Hands on: ZTE Blade V8 Mini review

Android Nougat and a dual camera on a tight budget

What is a hands on review?

Early Verdict

The ZTE V8 Mini Pro provides a quick upgrade to new software and features, with Android 7.0 Nougat onboard and a dual-lens camera that produces photos you can refocus. It has a budget-friendly Qualcommm chipset that makes it affordable if you're on a tight budget.


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    Bokeh-filled dual-lens photos

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    Affordably priced Android 7.0 phone


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    Duller 720 screen

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    Mini USB in a USB-C future

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The ZTE Blade V8 Mini offers one of the cheapest ways to upgrade to the latest version of Google's operating system and walk away with a dual-lens camera.

The ultra-affordable Android 7.0 Nougat smartphone that we tested at MWC 2017 is the lighter variant of the ZTE Blade V8 Pro revealed at CES 2017.

It's interesting to see how quickly flagship features on the iPhone and Samsung devices features from a year ago can come to budget handsets.

The ZTE Blade V8 Mini doesn't have the most powerful specs, of course, but it's got plenty for people who are casual phone owners who want a fancy camera. 

Design and display

The ZTE Blade V8 Mini has a 5-inch HD screen, meaning it's at the lower 720p resolution. It's more powerful than the ZTE Blade V8 Lite, but it lacks in pixel count.

That doesn't really show, because it looks just as good as the other Blade V8 phones that are Full HD at 1080p. The screen brightness only takes a minor hit.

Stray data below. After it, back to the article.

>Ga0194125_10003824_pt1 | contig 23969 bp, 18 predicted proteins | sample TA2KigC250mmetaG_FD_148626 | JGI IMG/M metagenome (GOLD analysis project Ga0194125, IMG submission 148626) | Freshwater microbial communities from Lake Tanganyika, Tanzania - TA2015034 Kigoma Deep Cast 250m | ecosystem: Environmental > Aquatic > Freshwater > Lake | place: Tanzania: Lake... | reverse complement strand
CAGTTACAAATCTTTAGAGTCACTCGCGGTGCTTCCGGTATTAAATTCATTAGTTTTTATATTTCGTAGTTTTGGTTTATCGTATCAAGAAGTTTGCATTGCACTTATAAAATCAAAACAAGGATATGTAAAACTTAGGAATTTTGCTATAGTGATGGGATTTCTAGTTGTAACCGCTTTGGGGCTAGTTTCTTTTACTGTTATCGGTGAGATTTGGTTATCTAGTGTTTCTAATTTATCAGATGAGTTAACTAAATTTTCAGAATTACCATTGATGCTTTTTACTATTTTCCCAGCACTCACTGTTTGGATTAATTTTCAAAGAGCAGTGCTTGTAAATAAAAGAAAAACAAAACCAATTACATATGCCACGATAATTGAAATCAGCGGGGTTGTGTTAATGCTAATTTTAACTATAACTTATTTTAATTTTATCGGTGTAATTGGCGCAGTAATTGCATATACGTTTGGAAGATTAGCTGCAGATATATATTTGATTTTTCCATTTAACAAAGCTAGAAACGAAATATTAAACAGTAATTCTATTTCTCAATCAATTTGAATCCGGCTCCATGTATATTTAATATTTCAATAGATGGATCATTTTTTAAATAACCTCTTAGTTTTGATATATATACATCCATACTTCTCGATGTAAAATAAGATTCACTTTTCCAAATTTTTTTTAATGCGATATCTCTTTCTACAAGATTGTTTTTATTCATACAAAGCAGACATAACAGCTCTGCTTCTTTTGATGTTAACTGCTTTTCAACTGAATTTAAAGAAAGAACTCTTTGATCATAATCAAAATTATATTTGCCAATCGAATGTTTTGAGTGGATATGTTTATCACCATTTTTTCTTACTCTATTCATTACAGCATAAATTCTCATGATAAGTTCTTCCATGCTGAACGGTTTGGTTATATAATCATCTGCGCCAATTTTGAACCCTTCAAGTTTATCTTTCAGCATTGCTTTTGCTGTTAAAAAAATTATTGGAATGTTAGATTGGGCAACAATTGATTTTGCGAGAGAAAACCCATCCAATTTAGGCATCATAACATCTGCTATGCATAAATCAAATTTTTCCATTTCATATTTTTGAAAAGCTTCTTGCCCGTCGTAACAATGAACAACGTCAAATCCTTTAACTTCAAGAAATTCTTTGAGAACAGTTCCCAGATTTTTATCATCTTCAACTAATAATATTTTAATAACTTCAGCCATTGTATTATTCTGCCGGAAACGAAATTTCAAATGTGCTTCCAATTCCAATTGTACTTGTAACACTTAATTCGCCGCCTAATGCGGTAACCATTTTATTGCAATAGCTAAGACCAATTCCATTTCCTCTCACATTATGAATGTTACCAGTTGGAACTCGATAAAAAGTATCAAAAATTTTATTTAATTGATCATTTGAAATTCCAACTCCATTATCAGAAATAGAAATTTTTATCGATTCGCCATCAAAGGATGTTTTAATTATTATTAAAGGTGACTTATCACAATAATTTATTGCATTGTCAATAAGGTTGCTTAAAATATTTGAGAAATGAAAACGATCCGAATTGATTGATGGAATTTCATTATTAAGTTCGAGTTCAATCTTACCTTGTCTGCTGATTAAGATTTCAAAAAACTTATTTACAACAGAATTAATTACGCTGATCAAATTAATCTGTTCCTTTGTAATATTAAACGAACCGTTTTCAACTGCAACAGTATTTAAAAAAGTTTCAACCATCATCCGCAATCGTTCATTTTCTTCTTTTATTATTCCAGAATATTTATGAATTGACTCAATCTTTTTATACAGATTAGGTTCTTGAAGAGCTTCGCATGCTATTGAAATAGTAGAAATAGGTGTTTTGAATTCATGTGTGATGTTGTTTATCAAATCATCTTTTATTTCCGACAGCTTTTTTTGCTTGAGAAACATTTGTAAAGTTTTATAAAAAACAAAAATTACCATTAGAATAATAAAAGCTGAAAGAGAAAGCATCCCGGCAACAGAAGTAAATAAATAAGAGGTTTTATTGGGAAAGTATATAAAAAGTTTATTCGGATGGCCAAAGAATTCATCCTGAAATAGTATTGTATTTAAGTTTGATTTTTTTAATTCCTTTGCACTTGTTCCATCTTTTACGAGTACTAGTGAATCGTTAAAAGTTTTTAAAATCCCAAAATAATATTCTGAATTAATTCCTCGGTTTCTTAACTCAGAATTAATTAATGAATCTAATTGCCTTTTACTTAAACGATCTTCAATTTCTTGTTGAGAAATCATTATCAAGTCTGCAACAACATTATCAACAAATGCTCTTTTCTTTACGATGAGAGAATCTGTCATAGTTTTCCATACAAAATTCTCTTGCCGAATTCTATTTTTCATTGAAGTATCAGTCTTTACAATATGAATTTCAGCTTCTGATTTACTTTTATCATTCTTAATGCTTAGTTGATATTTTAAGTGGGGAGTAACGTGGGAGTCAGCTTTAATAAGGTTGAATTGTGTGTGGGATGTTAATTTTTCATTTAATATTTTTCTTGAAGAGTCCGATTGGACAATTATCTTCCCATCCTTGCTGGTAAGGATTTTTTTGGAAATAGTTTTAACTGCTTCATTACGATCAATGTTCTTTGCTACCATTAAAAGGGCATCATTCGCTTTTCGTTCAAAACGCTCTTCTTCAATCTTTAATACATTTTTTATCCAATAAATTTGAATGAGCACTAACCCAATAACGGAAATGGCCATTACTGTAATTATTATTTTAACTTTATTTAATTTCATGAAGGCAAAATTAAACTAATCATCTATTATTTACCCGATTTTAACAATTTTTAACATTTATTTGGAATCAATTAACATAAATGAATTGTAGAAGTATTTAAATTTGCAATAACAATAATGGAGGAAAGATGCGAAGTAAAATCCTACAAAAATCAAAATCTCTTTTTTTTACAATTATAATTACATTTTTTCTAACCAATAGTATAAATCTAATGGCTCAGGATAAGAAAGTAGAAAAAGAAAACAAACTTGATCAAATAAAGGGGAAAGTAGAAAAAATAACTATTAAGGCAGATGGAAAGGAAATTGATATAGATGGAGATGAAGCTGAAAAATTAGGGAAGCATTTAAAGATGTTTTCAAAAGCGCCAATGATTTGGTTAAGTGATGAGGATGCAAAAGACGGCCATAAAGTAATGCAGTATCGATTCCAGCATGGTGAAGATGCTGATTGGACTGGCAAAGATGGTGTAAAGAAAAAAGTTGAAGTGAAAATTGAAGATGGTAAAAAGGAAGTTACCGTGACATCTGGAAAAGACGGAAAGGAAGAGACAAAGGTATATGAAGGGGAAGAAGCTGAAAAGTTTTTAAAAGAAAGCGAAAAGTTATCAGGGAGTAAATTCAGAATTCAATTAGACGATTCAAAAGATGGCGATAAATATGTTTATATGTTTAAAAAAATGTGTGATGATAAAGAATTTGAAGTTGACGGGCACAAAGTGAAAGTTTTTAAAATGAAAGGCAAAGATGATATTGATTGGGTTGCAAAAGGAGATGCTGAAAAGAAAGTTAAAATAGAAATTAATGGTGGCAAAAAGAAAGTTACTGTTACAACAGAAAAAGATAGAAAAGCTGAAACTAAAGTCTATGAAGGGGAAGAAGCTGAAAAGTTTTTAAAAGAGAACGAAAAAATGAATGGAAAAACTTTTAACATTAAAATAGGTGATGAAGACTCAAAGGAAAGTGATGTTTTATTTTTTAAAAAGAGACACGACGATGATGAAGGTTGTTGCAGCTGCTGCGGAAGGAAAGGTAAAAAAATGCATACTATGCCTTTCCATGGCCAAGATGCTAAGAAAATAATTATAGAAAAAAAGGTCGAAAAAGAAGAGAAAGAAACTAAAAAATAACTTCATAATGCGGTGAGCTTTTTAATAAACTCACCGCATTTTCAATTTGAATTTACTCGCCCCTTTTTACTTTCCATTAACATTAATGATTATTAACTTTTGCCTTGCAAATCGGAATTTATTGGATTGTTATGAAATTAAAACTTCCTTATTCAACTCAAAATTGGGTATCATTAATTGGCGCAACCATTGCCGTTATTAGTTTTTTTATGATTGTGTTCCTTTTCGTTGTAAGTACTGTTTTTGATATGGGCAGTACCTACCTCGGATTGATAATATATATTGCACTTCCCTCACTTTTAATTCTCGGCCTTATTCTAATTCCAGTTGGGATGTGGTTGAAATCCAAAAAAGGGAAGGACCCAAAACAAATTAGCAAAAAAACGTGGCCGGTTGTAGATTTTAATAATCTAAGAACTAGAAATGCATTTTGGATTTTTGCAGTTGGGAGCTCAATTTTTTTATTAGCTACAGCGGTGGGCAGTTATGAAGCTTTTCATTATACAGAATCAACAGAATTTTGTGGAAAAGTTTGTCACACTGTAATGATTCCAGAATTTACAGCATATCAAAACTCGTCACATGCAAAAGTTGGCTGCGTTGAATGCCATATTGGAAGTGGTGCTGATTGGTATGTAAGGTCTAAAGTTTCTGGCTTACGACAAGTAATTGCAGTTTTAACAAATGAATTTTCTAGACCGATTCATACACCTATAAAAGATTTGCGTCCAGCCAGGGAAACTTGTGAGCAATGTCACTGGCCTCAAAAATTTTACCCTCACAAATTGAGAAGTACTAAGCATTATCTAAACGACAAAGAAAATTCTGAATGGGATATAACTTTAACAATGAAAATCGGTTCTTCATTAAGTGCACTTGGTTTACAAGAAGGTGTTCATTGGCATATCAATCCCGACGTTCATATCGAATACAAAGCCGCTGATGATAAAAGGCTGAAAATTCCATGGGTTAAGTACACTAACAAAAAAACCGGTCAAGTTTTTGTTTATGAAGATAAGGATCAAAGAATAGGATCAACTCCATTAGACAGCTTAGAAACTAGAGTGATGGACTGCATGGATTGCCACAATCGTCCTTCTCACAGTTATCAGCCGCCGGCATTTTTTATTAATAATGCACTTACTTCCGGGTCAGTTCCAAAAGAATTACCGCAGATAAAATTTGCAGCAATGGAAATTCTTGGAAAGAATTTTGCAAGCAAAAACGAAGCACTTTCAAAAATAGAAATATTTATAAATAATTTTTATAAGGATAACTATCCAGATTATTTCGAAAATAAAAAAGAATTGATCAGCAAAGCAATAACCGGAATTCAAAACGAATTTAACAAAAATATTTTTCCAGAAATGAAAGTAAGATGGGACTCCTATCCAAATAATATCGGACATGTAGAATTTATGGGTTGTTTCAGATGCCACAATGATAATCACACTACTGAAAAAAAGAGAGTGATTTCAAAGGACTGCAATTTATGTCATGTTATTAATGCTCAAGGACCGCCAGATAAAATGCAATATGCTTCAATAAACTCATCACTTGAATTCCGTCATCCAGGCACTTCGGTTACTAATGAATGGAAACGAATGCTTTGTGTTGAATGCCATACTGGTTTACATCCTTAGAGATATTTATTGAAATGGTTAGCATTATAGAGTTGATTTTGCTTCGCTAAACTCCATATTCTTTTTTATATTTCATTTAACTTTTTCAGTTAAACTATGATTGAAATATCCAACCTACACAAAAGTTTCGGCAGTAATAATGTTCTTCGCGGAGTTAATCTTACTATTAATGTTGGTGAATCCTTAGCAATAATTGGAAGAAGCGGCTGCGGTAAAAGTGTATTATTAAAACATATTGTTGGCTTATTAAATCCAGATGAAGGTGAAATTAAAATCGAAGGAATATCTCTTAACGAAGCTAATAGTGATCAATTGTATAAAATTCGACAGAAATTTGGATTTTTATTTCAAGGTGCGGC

It has a one-hand friendly design at 143.5 x 70 x 8.9mm in a metallic body, which was surprising. It doesn't feel like a very cheap phone.

There's a circular fingerprint sensor pad on back and mini USB port on the bottom, and yes you do get a headphone jack on this phone.

There's a small camera bump for the  dual lens camera, but that's fully worth it for better photos. We prefer quality pictures.

ZTE Blade V8 Mini camera and specs

The ZTE Blade V8 Mini's big highlight is the dual-lens camera that's made up of a  13MP and 2MP rear camera and combines into one photo.

We tested out the bokeh-filled shots and were impressed with the lens blur on a cheap phone. In further testing, we'll see how it stacks up to the iPhone 7 Plus portrait mode.

You can refocus photos in post, which is something the new iPhone can't do, and the Blade Mini camera supports 3D shooting to generate 3D photos.

On the front, it has a 5MP camera, and there's plenty of Beauty Mode to go around. We'll have to test out both cameras outside of MWC 2017 before adding a review verdict.

We already have a good idea about how the specs perform, with the Qualcomm 435 chipset, 2GB of RAM and 16GB of internal storage and a microSD card slot. It's not meant for serious gaming, but it's enough for most everything else.

While the battery isn't removable, it does have a 2,800mAh capacity battery. What should help out is the fact that it runs Android 7.0 Nougat, which contains a bunch of battery-saving tricks like Doze Mode 2.0.

Early verdict

If you're looking for a dual-lens camera phone and are on a serious enough budget that the ZTE Blade Pro seems unaffordable, then this phone is a very close substitute.

It has the 13MP and 2MP camera for bokeh-filled shots that have a readjustable focus, and the metallic design is impressive.

While we don't have the final ZTE Blade V8 Mini price and release date, it's supposed to initially come to Asia and Europe at a cheaper price than the ZTE Blade V8 Pro.

MWC (Mobile World Congress) is the world's largest exhibition for the mobile industry, stuffed full of the newest phones, tablets, wearables and more. TechRadar is reporting live from Barcelona all week to bring you the very latest from the show floor. Head to our dedicated MWC 2017 hub to see all the new releases, along with TechRadar's world-class analysis and buying advice about your next phone.

Matt Swider

What is a hands on review?

Hands on reviews' are a journalist's first impressions of a piece of kit based on spending some time with it. It may be just a few moments, or a few hours. The important thing is we have been able to play with it ourselves and can give you some sense of what it's like to use, even if it's only an embryonic view. For more information, see TechRadar's Reviews Guarantee.